10/24/2015, 00.00
SYNOD
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Unanimously approved by the committee, 94-point final report to go to Synod for vote

On remarried divorced people, “a lot was said carefully, but the key word is ‘discernment’,” said Card Schönborn. There “is no black or white, a yes or a no.” Each case “must be discerned.” On homosexuals, the issue was discussed from the perspective of the family with homosexual members.

Vatican City (AsiaNews) - The Synod of Bishops on the Family completed its final working day on Saturday. Cardinal Christoph Schönborn, archbishop of Vienna, Cardinal Raymundo Damasceno Assis, archbishop of Aparecida and vice president of the Synod Assembly, and Brother Hervé Janson, prior general of the Little Brothers of Jesus, were present at the Synod’s last briefing, along with Father Federico Lombardi, head of the Holy See Press Office.

The synodal committee charged with drafting the final report, handed over a 94-point final report to the Synod Fathers to be examined this afternoon, Father Lombardi said. He added that the approved text could be made public tonight. The committee, he explained, "did an absolutely amazing work with respect to the Instrumentum Laboris. The unanimously approved report carries "a rather significant message", which will be submitted to a vote.

Card Schönborn spoke on a number issues, in particular remarried divorced people and homosexuals. About the former, he said, “a lot was said; a lot was said carefully, but the key word is ‘discernment’.”

“I urge everyone to realise that there is no black or white, yes or no. It [each case] must be discerned. This is what Saint John Paul II said in Familiaris Consortio. For the love of truth, a pastor must exercise discernment because situations are different. As a good Jesuit, who went through the Exercises of Saint Ignatius, Pope Francis learnt to discern as a young man, which is try to understand the situation of this couple or that person.”

With respect to “the issue of homosexuality, this document looks at it from the perspective of the family when we find out about a brother, sister, uncle or relative who is homosexual. How should we deal with this situation? In a Christian way” is the answer. “This in a nutshell is what was said about homosexuality.”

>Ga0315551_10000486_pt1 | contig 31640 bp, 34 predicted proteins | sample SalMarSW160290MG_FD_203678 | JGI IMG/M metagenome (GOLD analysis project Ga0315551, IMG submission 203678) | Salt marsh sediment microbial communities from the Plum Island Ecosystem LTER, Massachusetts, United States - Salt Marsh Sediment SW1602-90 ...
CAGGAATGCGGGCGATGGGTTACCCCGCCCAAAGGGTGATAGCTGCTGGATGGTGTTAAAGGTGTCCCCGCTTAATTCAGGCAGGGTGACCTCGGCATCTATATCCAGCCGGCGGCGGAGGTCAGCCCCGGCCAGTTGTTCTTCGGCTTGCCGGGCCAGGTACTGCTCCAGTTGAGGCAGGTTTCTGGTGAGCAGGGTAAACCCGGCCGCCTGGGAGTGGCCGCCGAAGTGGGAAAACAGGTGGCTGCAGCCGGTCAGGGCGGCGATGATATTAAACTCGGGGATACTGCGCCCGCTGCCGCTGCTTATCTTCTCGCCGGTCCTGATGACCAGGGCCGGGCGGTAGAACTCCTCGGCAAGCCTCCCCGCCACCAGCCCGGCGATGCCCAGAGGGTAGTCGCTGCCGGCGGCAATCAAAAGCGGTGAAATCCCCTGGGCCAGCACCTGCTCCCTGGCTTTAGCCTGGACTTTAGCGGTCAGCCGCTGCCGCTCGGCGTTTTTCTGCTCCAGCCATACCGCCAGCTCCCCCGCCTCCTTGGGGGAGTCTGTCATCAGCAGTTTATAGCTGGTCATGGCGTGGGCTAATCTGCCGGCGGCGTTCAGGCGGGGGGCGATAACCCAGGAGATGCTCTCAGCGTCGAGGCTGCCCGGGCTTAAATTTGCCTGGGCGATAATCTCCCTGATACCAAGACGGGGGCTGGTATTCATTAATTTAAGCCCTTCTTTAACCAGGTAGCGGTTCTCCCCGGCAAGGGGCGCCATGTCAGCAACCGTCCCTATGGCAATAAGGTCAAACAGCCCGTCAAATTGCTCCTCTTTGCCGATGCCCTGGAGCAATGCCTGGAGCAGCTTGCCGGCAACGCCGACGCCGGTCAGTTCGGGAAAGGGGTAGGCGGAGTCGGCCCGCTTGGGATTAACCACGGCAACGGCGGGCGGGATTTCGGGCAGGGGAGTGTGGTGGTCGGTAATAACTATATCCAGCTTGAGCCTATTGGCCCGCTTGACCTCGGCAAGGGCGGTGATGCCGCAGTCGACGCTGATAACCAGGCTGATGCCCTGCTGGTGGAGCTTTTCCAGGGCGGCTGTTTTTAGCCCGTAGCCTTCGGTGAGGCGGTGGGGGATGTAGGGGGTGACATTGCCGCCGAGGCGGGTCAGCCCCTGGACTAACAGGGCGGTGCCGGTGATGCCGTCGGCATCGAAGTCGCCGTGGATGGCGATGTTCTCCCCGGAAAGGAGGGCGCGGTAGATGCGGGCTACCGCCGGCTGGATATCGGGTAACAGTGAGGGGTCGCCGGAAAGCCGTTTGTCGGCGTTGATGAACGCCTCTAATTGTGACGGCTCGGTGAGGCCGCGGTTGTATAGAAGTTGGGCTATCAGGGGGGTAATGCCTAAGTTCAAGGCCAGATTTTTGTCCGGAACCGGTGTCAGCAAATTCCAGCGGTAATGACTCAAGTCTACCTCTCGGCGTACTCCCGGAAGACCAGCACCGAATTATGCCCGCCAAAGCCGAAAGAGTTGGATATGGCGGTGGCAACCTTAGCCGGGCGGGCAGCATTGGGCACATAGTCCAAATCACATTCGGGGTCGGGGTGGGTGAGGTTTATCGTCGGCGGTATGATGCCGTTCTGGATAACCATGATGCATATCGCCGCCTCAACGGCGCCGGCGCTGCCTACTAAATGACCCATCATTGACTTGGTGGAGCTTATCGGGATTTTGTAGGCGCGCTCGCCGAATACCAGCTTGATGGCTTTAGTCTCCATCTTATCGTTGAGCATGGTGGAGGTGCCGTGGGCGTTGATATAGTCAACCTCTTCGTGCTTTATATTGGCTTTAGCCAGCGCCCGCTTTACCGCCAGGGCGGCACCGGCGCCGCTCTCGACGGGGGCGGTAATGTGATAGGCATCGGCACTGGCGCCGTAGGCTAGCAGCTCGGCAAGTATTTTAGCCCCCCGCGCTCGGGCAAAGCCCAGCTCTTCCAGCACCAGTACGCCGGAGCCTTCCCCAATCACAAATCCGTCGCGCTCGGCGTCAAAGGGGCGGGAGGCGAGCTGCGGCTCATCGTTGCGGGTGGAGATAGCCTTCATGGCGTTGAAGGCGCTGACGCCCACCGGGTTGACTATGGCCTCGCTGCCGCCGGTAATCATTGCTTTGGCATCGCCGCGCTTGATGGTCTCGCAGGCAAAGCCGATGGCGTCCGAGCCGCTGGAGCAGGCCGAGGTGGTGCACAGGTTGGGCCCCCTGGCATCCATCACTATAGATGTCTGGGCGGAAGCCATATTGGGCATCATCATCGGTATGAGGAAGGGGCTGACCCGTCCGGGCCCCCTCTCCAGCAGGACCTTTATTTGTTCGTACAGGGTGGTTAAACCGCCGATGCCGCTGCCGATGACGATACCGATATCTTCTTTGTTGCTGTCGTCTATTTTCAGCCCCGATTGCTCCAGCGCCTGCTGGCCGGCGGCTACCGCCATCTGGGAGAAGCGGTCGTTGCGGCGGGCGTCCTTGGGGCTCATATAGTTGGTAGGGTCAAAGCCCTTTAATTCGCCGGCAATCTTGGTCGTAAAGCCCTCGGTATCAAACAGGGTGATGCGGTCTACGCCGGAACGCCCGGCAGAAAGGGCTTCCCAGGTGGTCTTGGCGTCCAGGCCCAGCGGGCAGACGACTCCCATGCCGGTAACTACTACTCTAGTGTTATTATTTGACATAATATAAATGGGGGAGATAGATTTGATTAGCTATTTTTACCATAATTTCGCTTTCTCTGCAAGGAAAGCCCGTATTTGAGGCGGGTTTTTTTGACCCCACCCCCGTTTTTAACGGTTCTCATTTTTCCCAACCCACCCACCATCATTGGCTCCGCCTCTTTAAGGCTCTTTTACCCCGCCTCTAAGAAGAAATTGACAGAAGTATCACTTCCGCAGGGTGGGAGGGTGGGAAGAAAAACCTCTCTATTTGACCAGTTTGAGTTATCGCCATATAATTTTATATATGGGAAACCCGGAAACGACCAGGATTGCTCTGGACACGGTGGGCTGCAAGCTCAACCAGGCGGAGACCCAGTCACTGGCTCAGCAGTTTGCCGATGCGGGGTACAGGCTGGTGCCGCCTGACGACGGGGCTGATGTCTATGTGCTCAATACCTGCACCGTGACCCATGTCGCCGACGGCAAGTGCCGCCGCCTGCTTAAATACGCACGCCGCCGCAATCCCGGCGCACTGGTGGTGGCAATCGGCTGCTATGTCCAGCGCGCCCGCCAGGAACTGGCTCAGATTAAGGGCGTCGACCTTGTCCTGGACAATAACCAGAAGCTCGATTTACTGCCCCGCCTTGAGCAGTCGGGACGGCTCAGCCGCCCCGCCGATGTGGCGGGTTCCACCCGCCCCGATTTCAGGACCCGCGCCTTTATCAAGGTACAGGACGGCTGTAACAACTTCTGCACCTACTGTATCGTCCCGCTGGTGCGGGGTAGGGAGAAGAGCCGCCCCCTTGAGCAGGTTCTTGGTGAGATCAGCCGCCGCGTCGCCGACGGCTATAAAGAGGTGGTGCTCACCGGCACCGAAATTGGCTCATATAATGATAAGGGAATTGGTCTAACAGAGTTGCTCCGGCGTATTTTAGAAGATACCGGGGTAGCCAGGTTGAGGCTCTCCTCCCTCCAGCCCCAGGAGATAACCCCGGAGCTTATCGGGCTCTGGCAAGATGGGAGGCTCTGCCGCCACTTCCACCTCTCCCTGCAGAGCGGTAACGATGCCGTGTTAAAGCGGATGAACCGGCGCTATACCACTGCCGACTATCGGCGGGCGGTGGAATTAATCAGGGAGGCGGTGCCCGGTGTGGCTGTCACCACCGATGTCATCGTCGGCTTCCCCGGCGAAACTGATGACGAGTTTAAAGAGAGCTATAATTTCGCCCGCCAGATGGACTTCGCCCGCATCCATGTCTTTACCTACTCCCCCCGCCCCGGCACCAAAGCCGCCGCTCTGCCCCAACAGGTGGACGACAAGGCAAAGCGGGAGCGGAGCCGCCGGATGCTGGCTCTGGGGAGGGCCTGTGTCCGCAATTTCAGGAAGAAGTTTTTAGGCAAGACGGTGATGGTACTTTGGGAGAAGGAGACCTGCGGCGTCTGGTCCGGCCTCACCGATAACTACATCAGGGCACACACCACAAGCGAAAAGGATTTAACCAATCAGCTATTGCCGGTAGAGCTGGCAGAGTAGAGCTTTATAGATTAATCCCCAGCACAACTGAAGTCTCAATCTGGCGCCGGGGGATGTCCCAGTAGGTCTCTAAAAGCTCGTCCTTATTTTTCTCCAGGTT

“We have to keep in mind that in certain political and cultural regions, the theme is too delicate. This does not mean that in some [other] regions, like Europe and North America, the issue is not an issue for the Church. However, from the perspective of universal synodality, we must respect the diversity of political and cultural situations."

The archbishop of Vienna, Cardinal Damasceno, and Brother Hervé Janson (the Synod’s only non-priest voting member) pointed out that an atmosphere of closeness and freedom prevailed in recent weeks, favouring the exchange of opinions and experiences. All this was facilitated by the new rules that gave more leeway to the circuli minores or work groups.

"With 13 linguistic groups, interventions in almost two weeks were non-stop,” said Cardinal Damasceno. “This gave everyone more room to participate; Synod Fathers were able to engage in a real exchange. The methodology allowed each one of us to deal with each part of the document."

For Card. Schönborn, the Synod’s "main message” is the theme of the Synod, namely that “the Catholic Church around the world, its 1.2 billion Catholics, discussed for two years the topic of marriage and the family, with all its positive and difficult aspects”. This is “a remarkable feat for our time, because this is the core of the message: a great yes to the family. For me, the outcome of this Synod is a big yes to the family. The family is not passé. It is not an old model but a fundamental model for human society."

"The emphasis was on the family,” said Brother Janson. “I think that, regardless of the type of family, the way in which these families live, basically they always have a contribution to make and are good for the Church. “Although I am not fully in agreement with the rules, the rules of the Church, however, have something that is good for the Church. Therefore, the Church must accept them with understanding. For me, this was a very important point to stress. Thus, as reiterated several times, the Church’s mercy is in the final document. You will see it when you read the document. To me, this is really something strong."

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